110. Nakanishi, H., Brewer, K. A., and Exton, J. H.,1993, Activation of the zeta isozyme of protein kinase C by phosphatidylinositol 3,4,5-trisphosphate, J Biol. Chem. 268:13–16.Google Scholar
  111. Nobes, C. D., and Hall, A., 1995, Rho, Rac, and CDC42 GTPases regulate the assembly of multimolecular focal complexes associated with actin stress fibers, lamellipodia, and filopodia, Cell 81: 53–62.PubMedCrossRefGoogle Scholar
  112. Okada, T., Kawano, Y, Sakakibara, T., Hazeki, O., and Ui, M., 1994a, Essential role of phosphatidylionositol 3-kinase in insulin-induced glucose transport and antilipolysis in rat adipocytes. Studies with a selective inhibitor wortmannin, J Biol. Chem. 269: 3568–3573.Google Scholar
  113. Okada, T., Sakuma, L., Fukui, Y., Hazeki, O., and Ui, M., 1994b, Blockage of chemotactic peptide-induced stimulation of neutrophils by wortmannin as a result of selective inhibition of phosphatidylinositol 3-kinase, J. Biol. Chem. 269: 3563–3567.PubMedGoogle Scholar
  114. Otsu, M., Hiles, I., Gout, I., Fry, M. J., Ruiz, L. F., Panayotou, G., Thompson, A., Dhand, R., Hsuan, J., Totty, N., Smith, A. D., Morgan, S. J., Courtneidge, S. A., Parker, P.J., and Waterfield, M. D., 1991, Characterization of two 85 kd proteins that associate with receptor tyrosine kinases, middleT/pp60c-src complexes, and PI3-kinase, Cell 65: 91–104.PubMedCrossRefGoogle Scholar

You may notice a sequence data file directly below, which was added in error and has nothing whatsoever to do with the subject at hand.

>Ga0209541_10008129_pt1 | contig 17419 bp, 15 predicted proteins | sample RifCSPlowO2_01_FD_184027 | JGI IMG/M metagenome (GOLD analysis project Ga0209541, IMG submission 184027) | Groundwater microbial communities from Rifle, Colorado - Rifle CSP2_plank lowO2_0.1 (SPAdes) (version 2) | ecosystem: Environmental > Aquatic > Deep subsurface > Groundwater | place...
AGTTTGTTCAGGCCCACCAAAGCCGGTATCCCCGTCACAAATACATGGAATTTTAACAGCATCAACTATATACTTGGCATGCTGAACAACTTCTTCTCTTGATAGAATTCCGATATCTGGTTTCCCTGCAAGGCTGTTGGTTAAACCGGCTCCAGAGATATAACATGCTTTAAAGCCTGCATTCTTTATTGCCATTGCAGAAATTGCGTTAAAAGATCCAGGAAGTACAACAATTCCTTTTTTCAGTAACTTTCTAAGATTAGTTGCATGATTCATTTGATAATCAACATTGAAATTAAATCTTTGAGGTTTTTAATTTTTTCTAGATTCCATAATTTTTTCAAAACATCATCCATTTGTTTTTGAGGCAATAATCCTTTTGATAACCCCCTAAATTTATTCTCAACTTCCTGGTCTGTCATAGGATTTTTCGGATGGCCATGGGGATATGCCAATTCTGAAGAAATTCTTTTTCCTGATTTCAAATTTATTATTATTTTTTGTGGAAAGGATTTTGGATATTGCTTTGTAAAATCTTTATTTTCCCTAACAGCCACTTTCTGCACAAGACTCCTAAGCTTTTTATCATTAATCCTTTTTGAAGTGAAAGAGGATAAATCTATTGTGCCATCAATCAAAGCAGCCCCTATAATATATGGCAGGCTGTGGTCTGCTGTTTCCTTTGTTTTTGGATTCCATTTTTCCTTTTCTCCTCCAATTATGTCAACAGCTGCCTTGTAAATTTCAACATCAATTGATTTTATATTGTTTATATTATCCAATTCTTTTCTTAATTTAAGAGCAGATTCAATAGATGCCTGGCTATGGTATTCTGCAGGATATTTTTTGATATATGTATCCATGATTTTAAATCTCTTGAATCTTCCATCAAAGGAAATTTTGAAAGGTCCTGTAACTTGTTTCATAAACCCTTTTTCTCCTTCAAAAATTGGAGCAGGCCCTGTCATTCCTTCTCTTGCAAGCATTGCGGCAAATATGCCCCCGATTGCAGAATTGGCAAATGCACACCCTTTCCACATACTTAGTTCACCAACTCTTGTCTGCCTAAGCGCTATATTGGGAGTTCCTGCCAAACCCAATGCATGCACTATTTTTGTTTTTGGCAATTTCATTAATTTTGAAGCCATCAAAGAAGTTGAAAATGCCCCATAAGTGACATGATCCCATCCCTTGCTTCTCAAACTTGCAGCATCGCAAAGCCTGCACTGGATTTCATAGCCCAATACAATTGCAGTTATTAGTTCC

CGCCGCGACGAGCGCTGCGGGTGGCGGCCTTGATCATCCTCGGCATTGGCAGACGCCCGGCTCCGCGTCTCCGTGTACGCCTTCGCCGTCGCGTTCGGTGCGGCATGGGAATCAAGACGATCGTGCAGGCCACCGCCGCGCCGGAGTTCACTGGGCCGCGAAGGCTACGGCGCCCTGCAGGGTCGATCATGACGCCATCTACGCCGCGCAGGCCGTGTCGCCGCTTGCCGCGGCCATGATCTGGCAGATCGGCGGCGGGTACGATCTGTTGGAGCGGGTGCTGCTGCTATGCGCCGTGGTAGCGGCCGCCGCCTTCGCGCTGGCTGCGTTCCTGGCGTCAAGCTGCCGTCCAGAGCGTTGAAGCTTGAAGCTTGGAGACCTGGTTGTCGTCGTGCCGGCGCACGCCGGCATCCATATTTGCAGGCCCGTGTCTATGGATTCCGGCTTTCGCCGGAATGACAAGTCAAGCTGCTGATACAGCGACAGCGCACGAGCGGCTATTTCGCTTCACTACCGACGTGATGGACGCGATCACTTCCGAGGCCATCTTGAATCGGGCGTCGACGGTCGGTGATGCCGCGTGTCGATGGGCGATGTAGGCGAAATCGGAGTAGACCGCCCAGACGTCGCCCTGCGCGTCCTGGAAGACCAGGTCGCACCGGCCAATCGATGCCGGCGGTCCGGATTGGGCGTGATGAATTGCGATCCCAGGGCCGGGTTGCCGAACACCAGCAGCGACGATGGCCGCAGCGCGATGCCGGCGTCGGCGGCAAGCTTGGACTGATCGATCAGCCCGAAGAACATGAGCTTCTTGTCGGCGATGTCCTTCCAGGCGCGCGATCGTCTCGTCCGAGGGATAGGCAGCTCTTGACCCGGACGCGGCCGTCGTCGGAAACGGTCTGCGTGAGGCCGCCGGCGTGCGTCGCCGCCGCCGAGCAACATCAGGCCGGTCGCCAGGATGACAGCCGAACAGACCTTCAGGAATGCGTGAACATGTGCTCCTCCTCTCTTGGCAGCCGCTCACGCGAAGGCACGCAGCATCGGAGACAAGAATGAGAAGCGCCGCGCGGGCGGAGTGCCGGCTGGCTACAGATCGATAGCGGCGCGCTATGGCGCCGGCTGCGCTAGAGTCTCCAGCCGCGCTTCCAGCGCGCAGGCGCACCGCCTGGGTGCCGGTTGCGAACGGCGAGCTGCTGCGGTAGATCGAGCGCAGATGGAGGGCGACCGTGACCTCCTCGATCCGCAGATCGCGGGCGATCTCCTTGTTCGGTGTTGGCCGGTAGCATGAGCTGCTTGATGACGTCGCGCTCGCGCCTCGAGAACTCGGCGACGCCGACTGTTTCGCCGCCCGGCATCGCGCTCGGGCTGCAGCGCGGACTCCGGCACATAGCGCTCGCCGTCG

115. Overduin, M., Rios, C. B., Mayer, B. J., Baltimore, D., and Cowburn, D., 1992, Three-dimensional solution structure of the src homology 2 domain of c-abl, Cell 70: 697–704.PubMedCrossRefGoogle Scholar
  116. Pallas, D. C., Cherington, V., Morgan, W., DeAnda, J., Kaplan, D., Schaffhausen, B., and Roberts, T. M., 1988, Cellular proteins that associate with the middle and small T antigens of polyomavirus, J. Virol. 62: 3934–3940.PubMedGoogle Scholar
  117. Pallas, D. C., Shahrik, L. K., Martin, B. L., Jaspers, S., Miller, T. B., Brautigan, D. L., and Roberts, T. M., 1990, Polyoma small and middle T antigens and SV40 small t antigen form stable complexes with protein phosphatase 2A, Cell 60: 167–176.PubMedCrossRefGoogle Scholar
  118. Panayotou, G., Gish, G., End, P., Truong, O., Gout, I., Dhand, R., Fry, M. J., Hiles, I., Pawson, T., and Waterfield, M. D., 1993, Interactions between SH2 domains and tyrosine-phosphorylated platelet-derived growth factor beta-receptor sequences: Analysis of kinetic parameters by a novel biosensor-based approach, Mol. Cell. Biol. 13: 3567–3576.PubMedGoogle Scholar